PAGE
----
Two Years After Sandy, Some Wantagh Families Are Still Not Back in Their Homes

Two Years After Sandy, Some Wantagh Families Are Still Not Back in Their Homes

Grace Tague, Reporter

As the two-year anniversary of Hurricane Sandy approaches (October 29), Long Islanders are still displaced from the storm- including homeowners here in Wantagh. Many victims of Sandy are facing challenges in making the repairs to their homes. Some homes are still vacant two years later.

My family’s home in Mandalay was flooded. To this day we are still displaced. Work began on my home April, 2014, 16 months after the storm.

I was lucky that my personal belongings like clothes, school stuff, etc. were upstairs so they were not destroyed. Kitchen appliances, furniture, our pool, and washing machines were destroyed. Others were not so lucky and lost everything. Oil tanks on our block flipped over so the oil leaked into our homes. All of the pots, pans, Tupperware, and other items that were in the lower cabinets had to be thrown out because they were soaked by oil. It would be unsanitary to keep them even after they were cleaned. All of our clothes and belongings smelled like oil. It took several washes in the washing machine before they smelled normal again.

My home had the smell of oil for about a year even with the downstairs of the house gutted and carpets ripped up. Right after the storm I stayed with cousins in Seaford for two months while my grandmother’s home was being fixed up, as she too was displaced by Sandy. Once her home was livable, my family moved in to her house while our house was raised.

My neighbors Meghan Daly, a WHS senior, and her brother Patrick Daly, a freshman, are also still not home from Sandy. They have two brothers, Peter in seventh grade and Ryan in fourth grade. Reconstruction on their home has not started yet. It is going to be condemned and rebuilt as a raised home. They are currently living with their grandparents in Wantagh.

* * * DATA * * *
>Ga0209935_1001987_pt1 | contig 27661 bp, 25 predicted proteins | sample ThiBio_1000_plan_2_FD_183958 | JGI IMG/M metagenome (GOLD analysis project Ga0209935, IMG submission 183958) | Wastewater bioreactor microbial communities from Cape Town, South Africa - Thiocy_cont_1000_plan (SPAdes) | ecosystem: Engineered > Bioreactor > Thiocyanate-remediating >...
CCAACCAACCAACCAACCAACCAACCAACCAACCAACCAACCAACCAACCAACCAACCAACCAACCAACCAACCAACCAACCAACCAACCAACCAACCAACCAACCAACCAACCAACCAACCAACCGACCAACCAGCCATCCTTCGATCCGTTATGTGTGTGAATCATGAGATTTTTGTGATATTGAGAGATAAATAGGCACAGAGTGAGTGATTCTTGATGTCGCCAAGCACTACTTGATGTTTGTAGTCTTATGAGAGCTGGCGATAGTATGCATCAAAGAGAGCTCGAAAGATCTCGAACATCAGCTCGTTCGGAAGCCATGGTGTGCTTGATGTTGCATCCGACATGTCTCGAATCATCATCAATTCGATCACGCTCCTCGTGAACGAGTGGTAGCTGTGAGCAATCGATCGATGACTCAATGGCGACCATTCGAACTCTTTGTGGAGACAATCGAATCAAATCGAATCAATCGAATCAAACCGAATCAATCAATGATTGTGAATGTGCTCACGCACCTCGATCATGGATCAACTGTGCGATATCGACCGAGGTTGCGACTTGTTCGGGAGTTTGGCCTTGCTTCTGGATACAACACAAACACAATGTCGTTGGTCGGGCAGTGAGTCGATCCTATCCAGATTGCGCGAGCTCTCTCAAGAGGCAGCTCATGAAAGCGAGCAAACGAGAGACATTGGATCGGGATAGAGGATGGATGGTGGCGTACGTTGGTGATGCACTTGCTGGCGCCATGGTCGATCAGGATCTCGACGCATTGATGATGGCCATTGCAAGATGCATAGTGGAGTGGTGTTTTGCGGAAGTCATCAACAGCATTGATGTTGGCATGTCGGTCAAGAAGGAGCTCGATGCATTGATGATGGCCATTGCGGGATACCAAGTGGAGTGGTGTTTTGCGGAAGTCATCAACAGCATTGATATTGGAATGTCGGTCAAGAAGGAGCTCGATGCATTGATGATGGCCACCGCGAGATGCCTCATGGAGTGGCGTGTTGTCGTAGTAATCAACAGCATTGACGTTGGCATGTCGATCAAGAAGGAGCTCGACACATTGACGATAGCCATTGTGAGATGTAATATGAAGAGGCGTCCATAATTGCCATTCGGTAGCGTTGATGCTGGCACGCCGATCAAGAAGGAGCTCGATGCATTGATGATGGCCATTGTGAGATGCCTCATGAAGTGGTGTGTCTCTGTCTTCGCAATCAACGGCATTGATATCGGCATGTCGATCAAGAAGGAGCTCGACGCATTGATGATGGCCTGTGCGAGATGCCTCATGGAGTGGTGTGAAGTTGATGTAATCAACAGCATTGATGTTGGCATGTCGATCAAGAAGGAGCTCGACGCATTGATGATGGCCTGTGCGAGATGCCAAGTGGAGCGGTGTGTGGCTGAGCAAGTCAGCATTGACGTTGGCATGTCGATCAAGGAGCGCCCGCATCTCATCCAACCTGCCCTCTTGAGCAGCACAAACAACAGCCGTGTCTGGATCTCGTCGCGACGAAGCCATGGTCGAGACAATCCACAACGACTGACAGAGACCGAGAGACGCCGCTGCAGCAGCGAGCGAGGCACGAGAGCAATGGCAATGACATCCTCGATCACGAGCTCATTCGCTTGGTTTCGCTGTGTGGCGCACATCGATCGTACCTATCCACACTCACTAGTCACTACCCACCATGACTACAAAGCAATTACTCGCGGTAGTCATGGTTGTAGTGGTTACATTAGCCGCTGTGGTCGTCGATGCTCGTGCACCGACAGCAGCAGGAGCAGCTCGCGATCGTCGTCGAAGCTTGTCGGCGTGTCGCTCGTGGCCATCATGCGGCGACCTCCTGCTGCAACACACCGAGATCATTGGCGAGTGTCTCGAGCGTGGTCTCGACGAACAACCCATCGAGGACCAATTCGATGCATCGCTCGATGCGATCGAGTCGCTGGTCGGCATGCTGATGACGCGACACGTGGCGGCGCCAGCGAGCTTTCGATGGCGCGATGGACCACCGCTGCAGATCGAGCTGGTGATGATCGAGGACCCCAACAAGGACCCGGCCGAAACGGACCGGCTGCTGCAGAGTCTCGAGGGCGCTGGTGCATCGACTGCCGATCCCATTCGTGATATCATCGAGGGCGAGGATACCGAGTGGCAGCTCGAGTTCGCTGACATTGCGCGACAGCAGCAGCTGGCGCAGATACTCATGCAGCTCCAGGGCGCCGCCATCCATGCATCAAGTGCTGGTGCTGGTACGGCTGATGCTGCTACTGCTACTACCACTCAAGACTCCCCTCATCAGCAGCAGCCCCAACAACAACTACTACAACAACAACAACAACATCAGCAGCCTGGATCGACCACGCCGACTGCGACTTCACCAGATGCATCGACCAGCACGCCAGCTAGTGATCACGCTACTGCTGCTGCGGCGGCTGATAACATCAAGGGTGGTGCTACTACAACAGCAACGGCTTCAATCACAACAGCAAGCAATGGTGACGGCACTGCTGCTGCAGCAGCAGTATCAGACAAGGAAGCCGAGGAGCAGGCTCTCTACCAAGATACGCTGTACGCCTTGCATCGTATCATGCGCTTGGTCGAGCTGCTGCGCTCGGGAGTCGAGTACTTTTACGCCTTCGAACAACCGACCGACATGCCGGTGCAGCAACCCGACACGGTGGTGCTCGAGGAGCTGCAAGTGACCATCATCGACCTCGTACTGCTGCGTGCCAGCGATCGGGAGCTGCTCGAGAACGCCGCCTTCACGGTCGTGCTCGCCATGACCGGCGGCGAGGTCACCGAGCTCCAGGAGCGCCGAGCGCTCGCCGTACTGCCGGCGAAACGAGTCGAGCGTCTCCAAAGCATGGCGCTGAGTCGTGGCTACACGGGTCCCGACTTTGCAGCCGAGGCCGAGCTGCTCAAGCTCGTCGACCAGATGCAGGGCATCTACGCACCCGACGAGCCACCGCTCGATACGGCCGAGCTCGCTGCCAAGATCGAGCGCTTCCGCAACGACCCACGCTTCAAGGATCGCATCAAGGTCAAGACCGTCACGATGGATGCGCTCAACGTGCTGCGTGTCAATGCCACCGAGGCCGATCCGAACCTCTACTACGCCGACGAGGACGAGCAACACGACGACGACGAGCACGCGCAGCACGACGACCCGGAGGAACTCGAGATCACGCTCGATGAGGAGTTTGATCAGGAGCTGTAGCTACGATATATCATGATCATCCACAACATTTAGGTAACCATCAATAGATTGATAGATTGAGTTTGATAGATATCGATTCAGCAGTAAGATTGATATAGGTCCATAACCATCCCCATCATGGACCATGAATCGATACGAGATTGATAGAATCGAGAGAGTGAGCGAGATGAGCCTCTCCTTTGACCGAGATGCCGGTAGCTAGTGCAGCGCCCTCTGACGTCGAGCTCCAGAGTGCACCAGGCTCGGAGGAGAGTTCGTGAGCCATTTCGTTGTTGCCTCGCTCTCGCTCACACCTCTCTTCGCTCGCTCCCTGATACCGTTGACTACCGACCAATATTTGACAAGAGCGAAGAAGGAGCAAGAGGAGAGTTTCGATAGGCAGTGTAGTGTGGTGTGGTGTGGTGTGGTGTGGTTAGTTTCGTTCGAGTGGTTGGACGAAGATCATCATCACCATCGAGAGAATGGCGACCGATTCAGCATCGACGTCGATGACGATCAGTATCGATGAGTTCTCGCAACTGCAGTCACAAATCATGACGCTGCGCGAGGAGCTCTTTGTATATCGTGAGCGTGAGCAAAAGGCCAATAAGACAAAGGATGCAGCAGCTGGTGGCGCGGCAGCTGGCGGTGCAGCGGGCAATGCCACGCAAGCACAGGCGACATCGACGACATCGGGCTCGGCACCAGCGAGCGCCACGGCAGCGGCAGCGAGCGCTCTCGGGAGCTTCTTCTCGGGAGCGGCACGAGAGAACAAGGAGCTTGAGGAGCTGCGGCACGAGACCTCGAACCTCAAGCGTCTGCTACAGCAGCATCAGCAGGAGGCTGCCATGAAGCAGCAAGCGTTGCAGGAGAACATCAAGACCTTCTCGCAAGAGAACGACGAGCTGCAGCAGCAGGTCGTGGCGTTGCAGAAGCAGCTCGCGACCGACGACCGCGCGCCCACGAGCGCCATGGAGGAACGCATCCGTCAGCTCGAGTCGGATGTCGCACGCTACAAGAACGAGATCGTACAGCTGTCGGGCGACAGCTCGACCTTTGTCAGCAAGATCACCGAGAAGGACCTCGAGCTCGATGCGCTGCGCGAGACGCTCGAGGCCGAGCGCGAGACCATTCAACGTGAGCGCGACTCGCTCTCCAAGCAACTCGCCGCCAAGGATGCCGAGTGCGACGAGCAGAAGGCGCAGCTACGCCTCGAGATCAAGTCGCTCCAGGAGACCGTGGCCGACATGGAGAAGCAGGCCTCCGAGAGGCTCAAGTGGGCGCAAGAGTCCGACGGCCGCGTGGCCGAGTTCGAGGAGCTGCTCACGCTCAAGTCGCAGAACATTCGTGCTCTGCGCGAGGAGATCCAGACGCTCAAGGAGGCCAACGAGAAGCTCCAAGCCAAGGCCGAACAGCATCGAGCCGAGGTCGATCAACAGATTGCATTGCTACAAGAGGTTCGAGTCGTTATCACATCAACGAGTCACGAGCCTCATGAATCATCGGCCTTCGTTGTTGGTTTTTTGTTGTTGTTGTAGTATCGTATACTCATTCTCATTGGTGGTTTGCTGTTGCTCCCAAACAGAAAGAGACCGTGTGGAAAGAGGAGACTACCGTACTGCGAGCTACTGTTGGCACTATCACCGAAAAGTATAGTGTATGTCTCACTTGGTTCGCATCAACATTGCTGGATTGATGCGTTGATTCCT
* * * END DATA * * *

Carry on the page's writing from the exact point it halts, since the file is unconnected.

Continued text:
“It’s been really challenging living in the same room as my three brothers, but we are trying to make it work,” says Meghan Daly. “We’ve been waiting very patiently to get our own lives back.”

Several homeowners have finished rebuilding their homes; some are still working on them. There were many possibilities in fixing up your beloved home. One way was to just do the necessary renovations and work you needed to live in your home again. Another way was to elevate your home. You have probably seen many homes elevated in the Mandalay area of Wantagh and in other towns on Long Island who live on the South Shore. Some people are even knocking down their homes and starting fresh.

Homeowners are still facing delays when it comes to fixing up their homes. In fact, it took my parents over a year to get the permit to rebuild. In order to do any construction on your home you need to get a permit by the town. Dealing with the town can be frustrating, between the town losing paperwork, excessive rudeness, and a general apathy over homeowners’ distress. Still to this day, Sandy victims are fighting with the town, insurance companies, and NY Rising.
Children and teens that were displaced by the storm went through a dramatic and drastic change to their lifestyle. Right after the storm over 4,000 students were displaced. As of last year 300 students were still displaced.

Not living in my home is extremely challenging and frustrating. These past two years I have been trying to stay positive. After all, “we’re stronger than the storm,” as New Jersey Governor Chris Christie says. The outcome will be worth the long and overdue wait. Not having to worry about my house flooding again is also great. If another hurricane comes again, hopefully we will never have to go through these challenges again.